“Apart from what we can reconstruct of Papias’ treatment of John’s Gospel, the most valuable patristic witness to the identity of its author is Polycrates, who was the bishop of Ephesus late in the second century.” p. 438
My review of chapter 17:
Conservative NT scholar Richard Bauckham believes that only one of the four Gospels in our Bibles today was written by an eyewitness, the Gospel of John. However, contrary to the opinion of most conservative Christians, Bauckham does not believe that this Gospel was written by the Apostle John, son of Zebedee, one of the original Twelve disciples of Jesus. Bauckham believes that the Gospel of John was written by a man named John the Elder, whom the second century Asia Minor Christian bishop, Papias, references in his writings as being a “disciple of Jesus”. Bauckham believes that this designation, “disciple of Jesus” means that this “John the Elder” was a disciple and companion of Jesus during Jesus’ life and ministry and therefore a witness to the life, death, and resurrection of Jesus. Even more, Bauckham believes that this John the Elder was none other than the mysterious “Beloved Disciple” mentioned in the Gospel of John. Therefore, according to Bauckham, the disciple who lay on the breast of Jesus at the Last Supper and the disciple who ran with Peter to view the Empty Tomb was not John the son of Zebedee, it was this mysterious, unknown to most modern Christians, John the Elder.
What I find interesting in this chapter is Bauckham’s use of Polycrates as one of the two principal sources for his belief that John the Elder was the author of the Gospel of John, yet, Bauckham is forced to admit that Polycrates believed some pretty outlandish things, the most outlandish being that Polycrates believed that this same John was at one time the high priest in Jerusalem; leader of the entire Jewish Faith!!!
My, my, my. I’d loved to hear what Jewish scholars say about that claim! The author of the fourth Christian Gospel a former Jewish high priest! Oy veh!
Bauckham states that this belief by Polycrates, that the Elder John of Ephesus had once been, or at least temporarily officiated as, the Jewish high priest in Jerusalem, was probably not historically accurate or even metaphorically accurate but was based on Polycrates’ “exegesis” of a passage in the fourth chapter of the Book of Acts. To me this is “theological-ese” to say that Polycrates misinterpreted a Bible passage and based on his misinterpretation innocently concocted false history.
Therefore, to me, Polycrates, as we saw with Papias in an earlier section of this book review, is NOT a reliable source of historical information. Why Bauckham would trust the reliability of a source who believed that a first century Jewish high priest converted to Christianity and eventually wrote one of the four Christian Gospels, is beyond me!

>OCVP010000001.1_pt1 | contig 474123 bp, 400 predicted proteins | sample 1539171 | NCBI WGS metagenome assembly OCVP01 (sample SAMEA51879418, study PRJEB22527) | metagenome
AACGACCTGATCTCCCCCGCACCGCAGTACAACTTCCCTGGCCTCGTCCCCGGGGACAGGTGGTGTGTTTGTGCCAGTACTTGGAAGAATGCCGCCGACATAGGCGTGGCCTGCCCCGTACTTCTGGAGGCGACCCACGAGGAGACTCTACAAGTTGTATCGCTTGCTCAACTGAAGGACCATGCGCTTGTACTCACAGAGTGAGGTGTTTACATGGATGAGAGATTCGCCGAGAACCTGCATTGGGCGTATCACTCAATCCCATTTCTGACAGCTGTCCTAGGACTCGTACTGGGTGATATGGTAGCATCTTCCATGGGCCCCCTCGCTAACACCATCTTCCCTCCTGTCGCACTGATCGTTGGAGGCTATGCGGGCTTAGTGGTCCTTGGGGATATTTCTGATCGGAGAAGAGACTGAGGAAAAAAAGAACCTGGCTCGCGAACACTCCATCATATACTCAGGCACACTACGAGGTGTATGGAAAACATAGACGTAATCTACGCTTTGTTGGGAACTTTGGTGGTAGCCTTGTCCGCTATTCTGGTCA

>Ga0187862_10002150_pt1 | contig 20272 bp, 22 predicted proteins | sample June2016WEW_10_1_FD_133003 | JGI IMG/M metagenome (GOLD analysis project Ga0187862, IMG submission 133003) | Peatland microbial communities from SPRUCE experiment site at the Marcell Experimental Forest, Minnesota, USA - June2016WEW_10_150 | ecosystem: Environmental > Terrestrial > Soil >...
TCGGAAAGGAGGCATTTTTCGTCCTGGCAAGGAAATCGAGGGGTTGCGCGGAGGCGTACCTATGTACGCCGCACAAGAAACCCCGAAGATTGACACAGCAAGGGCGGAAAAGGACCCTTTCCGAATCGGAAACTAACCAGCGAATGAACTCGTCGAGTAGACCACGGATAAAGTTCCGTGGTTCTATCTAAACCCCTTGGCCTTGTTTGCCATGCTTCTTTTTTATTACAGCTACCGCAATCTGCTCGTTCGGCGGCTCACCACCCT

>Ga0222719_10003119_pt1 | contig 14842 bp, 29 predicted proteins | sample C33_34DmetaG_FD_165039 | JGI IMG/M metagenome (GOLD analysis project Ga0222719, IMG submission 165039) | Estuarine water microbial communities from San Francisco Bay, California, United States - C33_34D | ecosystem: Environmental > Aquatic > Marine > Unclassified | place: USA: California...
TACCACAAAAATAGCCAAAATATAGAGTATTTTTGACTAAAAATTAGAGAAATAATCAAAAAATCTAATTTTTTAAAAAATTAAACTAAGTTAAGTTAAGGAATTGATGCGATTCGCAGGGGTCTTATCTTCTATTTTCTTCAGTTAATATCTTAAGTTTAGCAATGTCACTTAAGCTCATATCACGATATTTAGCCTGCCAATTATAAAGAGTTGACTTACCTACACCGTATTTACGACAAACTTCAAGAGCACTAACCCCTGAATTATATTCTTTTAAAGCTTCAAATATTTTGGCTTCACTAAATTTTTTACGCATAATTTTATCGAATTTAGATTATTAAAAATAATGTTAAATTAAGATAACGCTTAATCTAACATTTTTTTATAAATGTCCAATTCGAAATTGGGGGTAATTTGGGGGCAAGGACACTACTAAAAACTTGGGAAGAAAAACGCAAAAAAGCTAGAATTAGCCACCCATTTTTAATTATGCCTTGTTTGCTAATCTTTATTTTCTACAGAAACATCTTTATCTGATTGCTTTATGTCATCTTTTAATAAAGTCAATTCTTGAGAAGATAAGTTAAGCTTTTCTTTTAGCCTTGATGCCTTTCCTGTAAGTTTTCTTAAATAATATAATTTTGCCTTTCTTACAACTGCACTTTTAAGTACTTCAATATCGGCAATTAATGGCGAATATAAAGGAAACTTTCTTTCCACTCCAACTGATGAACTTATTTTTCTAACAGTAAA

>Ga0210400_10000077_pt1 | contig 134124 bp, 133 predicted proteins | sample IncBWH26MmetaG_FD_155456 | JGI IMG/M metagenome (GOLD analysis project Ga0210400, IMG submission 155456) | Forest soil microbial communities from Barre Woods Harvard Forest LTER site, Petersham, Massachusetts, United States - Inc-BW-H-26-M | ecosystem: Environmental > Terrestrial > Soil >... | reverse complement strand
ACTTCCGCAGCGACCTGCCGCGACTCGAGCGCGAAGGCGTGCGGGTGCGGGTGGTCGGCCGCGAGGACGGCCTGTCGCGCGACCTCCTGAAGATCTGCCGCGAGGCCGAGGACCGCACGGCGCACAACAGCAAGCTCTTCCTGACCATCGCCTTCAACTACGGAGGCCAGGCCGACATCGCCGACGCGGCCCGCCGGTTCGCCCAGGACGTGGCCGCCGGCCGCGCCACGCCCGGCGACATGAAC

And what about Irenaeus?
Bauckham admits that much of Irenaeus’ information most probably came from Papias (By the time we finish this chapter we will see that all sources of information regarding the traditional authorship of the Gospels lead back to Papias!) Bauckham also admits that even though Irenaeus claims to have sat at the feet of Polycarp when he was a young boy (when Polycarp was an old man), and that Polycarp was a disciple of “John”…it is unclear exactly who this John was! So contrary to the assertions of many Christian apologists and pastors, according to Bauckham, there is no certain evidence that Polycarp was a disciple of the Apostle John, the son of Zebedee! Another claimed apostolic link to the early Church Fathers bites the dust!
How about Justin Martyr and Clement of Alexandria? Do these early Church Fathers give us a clear indication as to the authorship of the Gospel of John? Not according to Bauckham!
“Unfortunately neither of them [Justin Martyr nor Clement of Alexandria] provides the clarity we would wish.” —Bauckham, p. 466
Gary: This highly esteemed conservative NT scholar has claimed that only ONE of the Gospels we possess today in our Bibles was written by an eyewitness, the Gospel of John. However, he disagrees with the overwhelming majority of conservative Christianity regarding the identification of the eyewitness author of this Gospel. So if conservative Christian scholars can’t even agree on the identity of the author of the one Gospel they all agree was written by an eyewitness, the evidence that ANY Gospel was written by an eyewitness is seriously called into question.
And that, dear readers, is very, very different from what my former LCMS pastor originally said in my local parish newsletter on this subject which started this entire discussion:
“Prima facie a strong case could be made for the fact that much of the New Testament, including the Gospels and the sources behind them, was written by eyewitnesses.”